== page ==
Still Midnight

Denise Mina is the author of, among numerous works of fiction, two gritty trilogies set in her native Glasgow: the first, the Garnethill series, stars hard-luck case Maureen O’Donnell, and the other, journalist Patricia “Paddy” Meehan. The novels amount to a gallery of urban social decay, its malign species — drugs, alcoholism, sexual predation, violence, extortion, child neglect, feral slovenliness, and greasy fast food — exhibited in dramatically monstrous detail. Now “Still Midnight” begins a new series with Detective Sergeant Alex Morrow of the Strathclyde Police at its center, a woman perfectly situated to extend further the catalog of badness in Glasgow.

This novel is a little wider and deeper, and oddly enough, kinder, than Mina’s earlier ones. It proceeds chiefly from the points of view of three well-drawn characters. DS Morrow is one, of course. In her mid-thirties, she is the daughter of an unmarried mother and a philandering criminal, a fact she has managed to keep hidden as its revelation would threaten not only her advancement, but her even being retained on the police force. She is unforthcoming in every other respect as well, keeping pretty much buttoned up except for flares of expletory rage and descents into the accents of the streets. She concentrates on her career: work and ambition serving to keep at bay thoughts of a terrible personal tragedy, one only gradually revealed.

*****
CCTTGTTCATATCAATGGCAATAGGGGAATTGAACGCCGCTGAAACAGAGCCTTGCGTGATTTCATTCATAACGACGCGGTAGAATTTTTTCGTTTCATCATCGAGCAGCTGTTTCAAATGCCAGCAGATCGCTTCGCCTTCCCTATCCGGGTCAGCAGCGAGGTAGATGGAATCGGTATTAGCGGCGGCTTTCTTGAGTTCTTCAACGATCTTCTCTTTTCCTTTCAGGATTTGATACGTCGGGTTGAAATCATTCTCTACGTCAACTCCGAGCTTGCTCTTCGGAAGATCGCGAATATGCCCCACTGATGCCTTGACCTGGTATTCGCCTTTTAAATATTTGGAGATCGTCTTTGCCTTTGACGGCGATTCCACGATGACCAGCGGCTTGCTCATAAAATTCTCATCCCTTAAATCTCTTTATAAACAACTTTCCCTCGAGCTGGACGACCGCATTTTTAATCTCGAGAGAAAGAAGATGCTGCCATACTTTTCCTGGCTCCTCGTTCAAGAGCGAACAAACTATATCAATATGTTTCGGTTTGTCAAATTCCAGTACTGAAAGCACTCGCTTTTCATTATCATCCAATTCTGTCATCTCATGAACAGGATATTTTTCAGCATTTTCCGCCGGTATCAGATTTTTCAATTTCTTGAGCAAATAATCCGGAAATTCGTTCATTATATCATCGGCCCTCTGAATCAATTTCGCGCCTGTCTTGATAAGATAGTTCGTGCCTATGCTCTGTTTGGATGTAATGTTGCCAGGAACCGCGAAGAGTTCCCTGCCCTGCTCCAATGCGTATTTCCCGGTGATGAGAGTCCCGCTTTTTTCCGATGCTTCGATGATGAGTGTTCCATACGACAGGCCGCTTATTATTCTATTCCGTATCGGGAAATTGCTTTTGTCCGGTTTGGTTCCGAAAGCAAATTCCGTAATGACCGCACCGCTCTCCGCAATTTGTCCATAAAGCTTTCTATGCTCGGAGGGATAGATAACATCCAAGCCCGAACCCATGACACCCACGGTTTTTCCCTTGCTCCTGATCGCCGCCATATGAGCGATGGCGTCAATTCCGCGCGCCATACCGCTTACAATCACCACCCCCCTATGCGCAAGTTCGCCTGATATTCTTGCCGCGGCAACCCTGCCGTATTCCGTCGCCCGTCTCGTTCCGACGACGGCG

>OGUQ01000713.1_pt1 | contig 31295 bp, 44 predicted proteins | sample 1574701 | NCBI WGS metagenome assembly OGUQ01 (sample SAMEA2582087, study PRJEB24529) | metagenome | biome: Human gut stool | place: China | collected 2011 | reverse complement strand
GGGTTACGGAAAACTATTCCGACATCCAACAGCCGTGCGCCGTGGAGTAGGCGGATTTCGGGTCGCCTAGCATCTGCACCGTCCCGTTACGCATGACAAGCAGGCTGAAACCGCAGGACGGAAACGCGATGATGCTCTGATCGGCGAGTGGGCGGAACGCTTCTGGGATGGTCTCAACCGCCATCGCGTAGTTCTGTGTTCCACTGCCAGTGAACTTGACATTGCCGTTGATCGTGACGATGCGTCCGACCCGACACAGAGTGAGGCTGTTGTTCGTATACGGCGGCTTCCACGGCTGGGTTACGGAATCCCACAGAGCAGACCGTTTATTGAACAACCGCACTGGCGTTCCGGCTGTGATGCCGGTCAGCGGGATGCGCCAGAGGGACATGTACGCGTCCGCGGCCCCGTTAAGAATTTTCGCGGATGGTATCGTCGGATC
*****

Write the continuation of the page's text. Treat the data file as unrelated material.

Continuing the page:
Another point of view is that of Aamir Anwar, a sixty-year-old Asian shopkeeper who was expelled with his mother (and other British passport holding Asians) from Uganda in 1972. That escape involved a terrible event upon which Aamir dwells constantly with shame and remorse. Physically slight and socially deferential, he now lives modestly in a tidy bungalow with his wife, daughter, sons, Omar and Billal, his daughter-in-law, and infant grandchild. The third character whose consciousness makes up the novel’s weft is Pat, a good-looking nightclub bouncer and petty criminal who has gotten mixed up with a venture that is entirely out of his league.